Do you talk or work with customers everyday in this job?5% said yes
Do you have to deal with angry customers everyday in this job?0% said yes
Do you have to make decisions everyday in this job?16% said yes



Other responsibilities

Besides the “typical day” things that Biomedical Engineers do, they Evaluate the safety, efficiency, and effectiveness of biomedical equipment. They might also Advise and assist in the application of instrumentation in clinical environments.

On a weekly to monthly basis, Biomedical Engineers Manage teams of engineers by creating schedules, tracking inventory, creating and using budgets, and overseeing contract obligations and deadlines.

A typical week or month for them might include:

Evaluate characteristics of equipment or systems.
Advise customers on the use of products or services.
Supervise engineering or other technical personnel.



Working life

Working hours

More than 40 hours per week

Working schedule

Regular (Set schedule and routine)


In a typical work week as A Biomedical Engineer, you can expect to work More than 40 hours per week.

Do Biomedical Engineers work in an office-style work environment?

Everyday
78.95%

Once a week
10.53%

Once a month
5.26%

Once a year
5.26%

Never
0%

Do Biomedical Engineers work in a warehouse-style work environment?

Everyday
0%

Once a week
5%

Once a month
10%

Once a year
25%

Never
60%

Do Biomedical Engineers work outdoors?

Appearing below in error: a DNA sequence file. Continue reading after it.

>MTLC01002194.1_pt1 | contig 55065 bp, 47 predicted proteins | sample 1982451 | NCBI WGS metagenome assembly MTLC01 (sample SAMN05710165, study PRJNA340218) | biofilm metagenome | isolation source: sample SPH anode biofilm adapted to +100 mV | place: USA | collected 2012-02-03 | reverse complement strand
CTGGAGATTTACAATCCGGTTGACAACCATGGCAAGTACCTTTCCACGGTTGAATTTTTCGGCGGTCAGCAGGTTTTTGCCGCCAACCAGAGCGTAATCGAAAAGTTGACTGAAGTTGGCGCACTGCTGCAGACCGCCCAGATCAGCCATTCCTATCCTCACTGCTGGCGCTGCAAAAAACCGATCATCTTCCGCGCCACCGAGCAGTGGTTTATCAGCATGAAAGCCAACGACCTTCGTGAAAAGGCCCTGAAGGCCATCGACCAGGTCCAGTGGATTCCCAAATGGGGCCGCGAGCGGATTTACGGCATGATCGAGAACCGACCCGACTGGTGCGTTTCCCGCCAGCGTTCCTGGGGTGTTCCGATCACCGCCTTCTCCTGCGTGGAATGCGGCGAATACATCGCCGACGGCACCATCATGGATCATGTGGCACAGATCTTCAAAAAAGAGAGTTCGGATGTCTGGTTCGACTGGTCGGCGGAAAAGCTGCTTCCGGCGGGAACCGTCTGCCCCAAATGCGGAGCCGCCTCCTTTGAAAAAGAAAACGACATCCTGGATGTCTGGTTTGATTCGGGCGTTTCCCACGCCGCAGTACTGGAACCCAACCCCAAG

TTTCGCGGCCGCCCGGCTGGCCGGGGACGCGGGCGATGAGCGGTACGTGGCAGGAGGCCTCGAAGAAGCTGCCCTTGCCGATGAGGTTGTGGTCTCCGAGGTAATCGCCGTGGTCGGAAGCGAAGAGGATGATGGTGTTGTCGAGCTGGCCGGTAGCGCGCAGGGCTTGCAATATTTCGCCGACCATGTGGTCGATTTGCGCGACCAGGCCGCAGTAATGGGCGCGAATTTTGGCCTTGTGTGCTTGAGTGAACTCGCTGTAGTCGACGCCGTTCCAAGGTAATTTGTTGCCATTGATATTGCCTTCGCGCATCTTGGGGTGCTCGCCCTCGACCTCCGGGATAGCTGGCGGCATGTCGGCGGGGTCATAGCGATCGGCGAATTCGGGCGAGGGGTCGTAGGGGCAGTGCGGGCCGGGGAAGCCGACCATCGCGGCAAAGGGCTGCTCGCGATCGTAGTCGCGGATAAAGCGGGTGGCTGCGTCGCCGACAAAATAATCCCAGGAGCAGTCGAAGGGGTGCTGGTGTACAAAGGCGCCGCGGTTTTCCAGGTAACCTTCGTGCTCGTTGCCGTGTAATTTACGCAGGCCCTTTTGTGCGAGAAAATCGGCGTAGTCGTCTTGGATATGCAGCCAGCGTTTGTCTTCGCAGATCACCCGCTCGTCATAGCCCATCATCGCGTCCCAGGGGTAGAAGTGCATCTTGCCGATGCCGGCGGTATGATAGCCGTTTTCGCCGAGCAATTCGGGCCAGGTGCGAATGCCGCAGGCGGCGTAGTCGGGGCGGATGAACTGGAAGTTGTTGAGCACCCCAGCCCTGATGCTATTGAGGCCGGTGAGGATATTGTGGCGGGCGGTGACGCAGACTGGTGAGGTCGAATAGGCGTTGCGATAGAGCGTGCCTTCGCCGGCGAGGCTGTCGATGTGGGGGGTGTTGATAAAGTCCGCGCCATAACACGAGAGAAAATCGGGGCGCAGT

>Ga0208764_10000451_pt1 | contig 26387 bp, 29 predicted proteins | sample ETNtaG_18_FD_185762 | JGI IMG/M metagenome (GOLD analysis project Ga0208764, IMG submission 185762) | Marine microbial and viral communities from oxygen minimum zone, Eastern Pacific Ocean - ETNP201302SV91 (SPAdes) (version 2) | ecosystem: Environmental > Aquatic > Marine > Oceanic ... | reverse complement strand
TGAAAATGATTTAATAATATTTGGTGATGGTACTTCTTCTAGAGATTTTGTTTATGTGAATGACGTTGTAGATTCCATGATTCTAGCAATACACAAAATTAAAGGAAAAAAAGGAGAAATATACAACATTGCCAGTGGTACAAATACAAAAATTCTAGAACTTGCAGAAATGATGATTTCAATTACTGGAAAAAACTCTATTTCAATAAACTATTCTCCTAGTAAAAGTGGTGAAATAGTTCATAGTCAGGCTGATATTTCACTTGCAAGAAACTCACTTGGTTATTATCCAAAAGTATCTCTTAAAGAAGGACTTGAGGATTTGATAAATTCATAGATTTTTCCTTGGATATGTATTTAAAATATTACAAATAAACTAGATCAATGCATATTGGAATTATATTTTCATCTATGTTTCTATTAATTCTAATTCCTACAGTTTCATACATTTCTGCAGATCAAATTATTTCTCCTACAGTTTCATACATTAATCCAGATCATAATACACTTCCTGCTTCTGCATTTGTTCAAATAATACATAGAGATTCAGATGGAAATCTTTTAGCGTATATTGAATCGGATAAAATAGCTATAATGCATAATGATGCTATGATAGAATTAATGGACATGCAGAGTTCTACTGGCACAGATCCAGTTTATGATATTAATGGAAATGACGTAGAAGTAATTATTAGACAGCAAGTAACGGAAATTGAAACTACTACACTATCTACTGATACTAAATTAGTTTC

Everyday
0%

Once a week
0%

Once a month
0%

Once a year
31.58%

Never
68.42%



Is this right for me

Best personality for this career

The Thinkers and The Builders


You can read more about these career personality types here.

You will like this career if you are someone who likes working with ideas, and require an extensive amount of thinking. They like searching for facts and figuring out problems mentally.

You also like work activities that include practical, hands-on problems and solutions. They like working with plants, animals, and real-world materials like wood, tools, and machinery. Many of the careers require working outside, and do not involve a lot of paperwork or working closely with others.



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Career type

Architecture and Engineering
Engineering
Biotechnology Research and Development
Engineering and Technology

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Related to Biomedical Engineers Job Description

Biomedical Engineers job description, what do Biomedical Engineers do, typical day for Biomedical Engineers, what is it like to work as a Biomedical Engineer, how many hours do Biomedical Engineers work, day to day work of a Biomedical Engineer

Additional resources

http://www.bls.gov/OOH/architecture-and-engineering/biomedical-engineers.htm
http://www.bmes.org/
http://www.embs.org/

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Biomedical Engineers
Written by: Stanley Tan
Biomedical Engineers apply knowledge of engineering, biology, and biomechanical principles to the design, development, and evaluation of biological and health systems and products, such as artificial organs, prostheses, instrumentation, medical information systems, and health management and care delivery systems.